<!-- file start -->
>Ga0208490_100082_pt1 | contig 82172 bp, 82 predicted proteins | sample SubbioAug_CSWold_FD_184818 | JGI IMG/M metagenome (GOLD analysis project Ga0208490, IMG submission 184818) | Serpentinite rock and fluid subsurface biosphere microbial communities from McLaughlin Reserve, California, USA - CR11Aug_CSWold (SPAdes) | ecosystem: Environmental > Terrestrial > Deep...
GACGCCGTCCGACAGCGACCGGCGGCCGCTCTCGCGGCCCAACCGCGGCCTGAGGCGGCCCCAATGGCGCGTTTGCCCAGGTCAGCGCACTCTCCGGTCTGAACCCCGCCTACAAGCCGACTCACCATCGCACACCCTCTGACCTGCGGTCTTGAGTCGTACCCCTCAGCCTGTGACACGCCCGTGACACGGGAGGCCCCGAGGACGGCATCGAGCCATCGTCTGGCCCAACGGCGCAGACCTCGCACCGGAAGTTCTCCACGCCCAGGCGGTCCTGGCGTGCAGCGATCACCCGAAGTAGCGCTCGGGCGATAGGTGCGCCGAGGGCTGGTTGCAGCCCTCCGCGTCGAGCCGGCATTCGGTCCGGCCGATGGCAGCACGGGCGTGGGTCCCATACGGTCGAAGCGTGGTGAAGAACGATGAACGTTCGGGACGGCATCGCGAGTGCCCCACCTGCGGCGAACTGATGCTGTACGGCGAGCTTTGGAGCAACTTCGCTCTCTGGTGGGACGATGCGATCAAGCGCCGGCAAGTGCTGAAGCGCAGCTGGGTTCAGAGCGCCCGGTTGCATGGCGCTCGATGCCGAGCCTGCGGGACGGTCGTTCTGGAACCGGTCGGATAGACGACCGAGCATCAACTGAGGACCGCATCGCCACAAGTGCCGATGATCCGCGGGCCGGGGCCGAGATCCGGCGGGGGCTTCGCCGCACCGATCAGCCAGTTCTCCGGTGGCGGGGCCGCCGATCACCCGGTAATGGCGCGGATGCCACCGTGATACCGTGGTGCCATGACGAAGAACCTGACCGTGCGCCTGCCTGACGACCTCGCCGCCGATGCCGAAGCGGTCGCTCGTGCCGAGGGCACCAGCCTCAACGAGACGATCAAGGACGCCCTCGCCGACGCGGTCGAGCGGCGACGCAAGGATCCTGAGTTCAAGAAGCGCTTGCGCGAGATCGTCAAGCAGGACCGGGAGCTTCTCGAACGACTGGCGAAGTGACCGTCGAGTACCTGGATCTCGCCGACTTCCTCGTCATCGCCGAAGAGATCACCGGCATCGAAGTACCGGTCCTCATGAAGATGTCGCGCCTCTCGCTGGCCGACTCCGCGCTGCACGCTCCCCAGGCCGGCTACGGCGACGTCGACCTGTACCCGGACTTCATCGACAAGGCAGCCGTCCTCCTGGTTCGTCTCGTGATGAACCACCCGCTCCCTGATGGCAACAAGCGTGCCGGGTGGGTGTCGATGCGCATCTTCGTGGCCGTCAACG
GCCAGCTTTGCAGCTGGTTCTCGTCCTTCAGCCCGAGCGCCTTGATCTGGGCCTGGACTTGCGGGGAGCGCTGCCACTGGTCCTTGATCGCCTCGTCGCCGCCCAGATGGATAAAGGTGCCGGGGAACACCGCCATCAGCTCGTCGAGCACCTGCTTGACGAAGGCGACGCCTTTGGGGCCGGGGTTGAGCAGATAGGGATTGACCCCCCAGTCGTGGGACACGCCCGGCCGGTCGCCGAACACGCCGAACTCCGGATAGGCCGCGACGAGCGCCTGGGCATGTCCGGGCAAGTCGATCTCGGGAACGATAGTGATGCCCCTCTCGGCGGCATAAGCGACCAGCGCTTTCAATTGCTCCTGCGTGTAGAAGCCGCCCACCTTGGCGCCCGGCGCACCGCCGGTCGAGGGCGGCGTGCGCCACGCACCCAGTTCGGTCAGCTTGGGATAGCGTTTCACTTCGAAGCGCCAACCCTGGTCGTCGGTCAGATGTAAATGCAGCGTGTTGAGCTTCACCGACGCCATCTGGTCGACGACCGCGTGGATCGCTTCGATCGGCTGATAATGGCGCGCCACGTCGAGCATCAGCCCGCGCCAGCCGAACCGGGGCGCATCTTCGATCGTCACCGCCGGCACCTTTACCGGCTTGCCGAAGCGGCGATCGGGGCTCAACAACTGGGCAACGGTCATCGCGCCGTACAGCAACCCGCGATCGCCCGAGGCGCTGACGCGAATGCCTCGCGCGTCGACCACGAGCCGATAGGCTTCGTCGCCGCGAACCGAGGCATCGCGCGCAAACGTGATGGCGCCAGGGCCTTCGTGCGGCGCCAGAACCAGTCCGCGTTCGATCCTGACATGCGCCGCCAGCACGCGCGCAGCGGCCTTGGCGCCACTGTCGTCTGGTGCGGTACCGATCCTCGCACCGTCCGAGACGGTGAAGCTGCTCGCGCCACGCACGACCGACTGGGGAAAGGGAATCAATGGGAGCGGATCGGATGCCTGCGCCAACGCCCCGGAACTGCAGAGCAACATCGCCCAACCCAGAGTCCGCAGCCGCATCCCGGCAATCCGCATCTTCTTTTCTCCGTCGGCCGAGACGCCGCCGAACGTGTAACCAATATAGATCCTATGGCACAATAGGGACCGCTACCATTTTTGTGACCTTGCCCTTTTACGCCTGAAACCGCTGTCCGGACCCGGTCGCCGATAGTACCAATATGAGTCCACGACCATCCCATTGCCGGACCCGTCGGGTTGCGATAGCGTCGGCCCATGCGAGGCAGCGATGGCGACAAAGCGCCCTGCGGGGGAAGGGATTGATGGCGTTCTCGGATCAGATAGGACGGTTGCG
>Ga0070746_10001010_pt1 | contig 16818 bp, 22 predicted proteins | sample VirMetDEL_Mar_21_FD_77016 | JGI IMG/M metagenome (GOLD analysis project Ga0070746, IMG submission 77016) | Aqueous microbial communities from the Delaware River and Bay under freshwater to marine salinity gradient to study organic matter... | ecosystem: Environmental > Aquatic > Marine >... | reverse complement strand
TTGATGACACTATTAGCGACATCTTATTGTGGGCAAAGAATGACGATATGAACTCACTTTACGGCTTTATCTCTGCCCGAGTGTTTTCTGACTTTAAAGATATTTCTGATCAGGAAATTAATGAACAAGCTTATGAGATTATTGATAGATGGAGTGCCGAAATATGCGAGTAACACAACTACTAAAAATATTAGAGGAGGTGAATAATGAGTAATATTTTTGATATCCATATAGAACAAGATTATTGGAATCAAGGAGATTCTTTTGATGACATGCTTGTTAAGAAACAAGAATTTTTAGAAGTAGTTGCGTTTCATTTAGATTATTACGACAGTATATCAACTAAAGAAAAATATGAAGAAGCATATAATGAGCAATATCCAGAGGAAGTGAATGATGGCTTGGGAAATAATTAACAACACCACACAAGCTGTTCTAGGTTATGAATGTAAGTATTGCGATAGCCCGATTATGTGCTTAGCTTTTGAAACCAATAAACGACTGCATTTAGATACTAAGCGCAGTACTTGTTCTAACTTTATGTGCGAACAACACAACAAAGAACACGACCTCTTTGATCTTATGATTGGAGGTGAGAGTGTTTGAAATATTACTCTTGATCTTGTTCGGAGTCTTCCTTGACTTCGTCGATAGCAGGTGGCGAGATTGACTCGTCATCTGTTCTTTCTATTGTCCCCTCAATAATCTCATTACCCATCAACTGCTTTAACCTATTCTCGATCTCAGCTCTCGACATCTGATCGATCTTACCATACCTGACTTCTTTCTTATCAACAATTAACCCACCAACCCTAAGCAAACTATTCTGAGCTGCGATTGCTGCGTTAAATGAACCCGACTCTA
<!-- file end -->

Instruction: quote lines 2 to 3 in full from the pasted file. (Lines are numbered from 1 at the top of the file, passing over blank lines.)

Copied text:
GACGCCGTCCGACAGCGACCGGCGGCCGCTCTCGCGGCCCAACCGCGGCCTGAGGCGGCCCCAATGGCGCGTTTGCCCAGGTCAGCGCACTCTCCGGTCTGAACCCCGCCTACAAGCCGACTCACCATCGCACACCCTCTGACCTGCGGTCTTGAGTCGTACCCCTCAGCCTGTGACACGCCCGTGACACGGGAGGCCCCGAGGACGGCATCGAGCCATCGTCTGGCCCAACGGCGCAGACCTCGCACCGGAAGTTCTCCACGCCCAGGCGGTCCTGGCGTGCAGCGATCACCCGAAGTAGCGCTCGGGCGATAGGTGCGCCGAGGGCTGGTTGCAGCCCTCCGCGTCGAGCCGGCATTCGGTCCGGCCGATGGCAGCACGGGCGTGGGTCCCATACGGTCGAAGCGTGGTGAAGAACGATGAACGTTCGGGACGGCATCGCGAGTGCCCCACCTGCGGCGAACTGATGCTGTACGGCGAGCTTTGGAGCAACTTCGCTCTCTGGTGGGACGATGCGATCAAGCGCCGGCAAGTGCTGAAGCGCAGCTGGGTTCAGAGCGCCCGGTTGCATGGCGCTCGATGCCGAGCCTGCGGGACGGTCGTTCTGGAACCGGTCGGATAGACGACCGAGCATCAACTGAGGACCGCATCGCCACAAGTGCCGATGATCCGCGGGCCGGGGCCGAGATCCGGCGGGGGCTTCGCCGCACCGATCAGCCAGTTCTCCGGTGGCGGGGCCGCCGATCACCCGGTAATGGCGCGGATGCCACCGTGATACCGTGGTGCCATGACGAAGAACCTGACCGTGCGCCTGCCTGACGACCTCGCCGCCGATGCCGAAGCGGTCGCTCGTGCCGAGGGCACCAGCCTCAACGAGACGATCAAGGACGCCCTCGCCGACGCGGTCGAGCGGCGACGCAAGGATCCTGAGTTCAAGAAGCGCTTGCGCGAGATCGTCAAGCAGGACCGGGAGCTTCTCGAACGACTGGCGAAGTGACCGTCGAGTACCTGGATCTCGCCGACTTCCTCGTCATCGCCGAAGAGATCACCGGCATCGAAGTACCGGTCCTCATGAAGATGTCGCGCCTCTCGCTGGCCGACTCCGCGCTGCACGCTCCCCAGGCCGGCTACGGCGACGTCGACCTGTACCCGGACTTCATCGACAAGGCAGCCGTCCTCCTGGTTCGTCTCGTGATGAACCACCCGCTCCCTGATGGCAACAAGCGTGCCGGGTGGGTGTCGATGCGCATCTTCGTGGCCGTCAACG
GCCAGCTTTGCAGCTGGTTCTCGTCCTTCAGCCCGAGCGCCTTGATCTGGGCCTGGACTTGCGGGGAGCGCTGCCACTGGTCCTTGATCGCCTCGTCGCCGCCCAGATGGATAAAGGTGCCGGGGAACACCGCCATCAGCTCGTCGAGCACCTGCTTGACGAAGGCGACGCCTTTGGGGCCGGGGTTGAGCAGATAGGGATTGACCCCCCAGTCGTGGGACACGCCCGGCCGGTCGCCGAACACGCCGAACTCCGGATAGGCCGCGACGAGCGCCTGGGCATGTCCGGGCAAGTCGATCTCGGGAACGATAGTGATGCCCCTCTCGGCGGCATAAGCGACCAGCGCTTTCAATTGCTCCTGCGTGTAGAAGCCGCCCACCTTGGCGCCCGGCGCACCGCCGGTCGAGGGCGGCGTGCGCCACGCACCCAGTTCGGTCAGCTTGGGATAGCGTTTCACTTCGAAGCGCCAACCCTGGTCGTCGGTCAGATGTAAATGCAGCGTGTTGAGCTTCACCGACGCCATCTGGTCGACGACCGCGTGGATCGCTTCGATCGGCTGATAATGGCGCGCCACGTCGAGCATCAGCCCGCGCCAGCCGAACCGGGGCGCATCTTCGATCGTCACCGCCGGCACCTTTACCGGCTTGCCGAAGCGGCGATCGGGGCTCAACAACTGGGCAACGGTCATCGCGCCGTACAGCAACCCGCGATCGCCCGAGGCGCTGACGCGAATGCCTCGCGCGTCGACCACGAGCCGATAGGCTTCGTCGCCGCGAACCGAGGCATCGCGCGCAAACGTGATGGCGCCAGGGCCTTCGTGCGGCGCCAGAACCAGTCCGCGTTCGATCCTGACATGCGCCGCCAGCACGCGCGCAGCGGCCTTGGCGCCACTGTCGTCTGGTGCGGTACCGATCCTCGCACCGTCCGAGACGGTGAAGCTGCTCGCGCCACGCACGACCGACTGGGGAAAGGGAATCAATGGGAGCGGATCGGATGCCTGCGCCAACGCCCCGGAACTGCAGAGCAACATCGCCCAACCCAGAGTCCGCAGCCGCATCCCGGCAATCCGCATCTTCTTTTCTCCGTCGGCCGAGACGCCGCCGAACGTGTAACCAATATAGATCCTATGGCACAATAGGGACCGCTACCATTTTTGTGACCTTGCCCTTTTACGCCTGAAACCGCTGTCCGGACCCGGTCGCCGATAGTACCAATATGAGTCCACGACCATCCCATTGCCGGACCCGTCGGGTTGCGATAGCGTCGGCCCATGCGAGGCAGCGATGGCGACAAAGCGCCCTGCGGGGGAAGGGATTGATGGCGTTCTCGGATCAGATAGGACGGTTGCG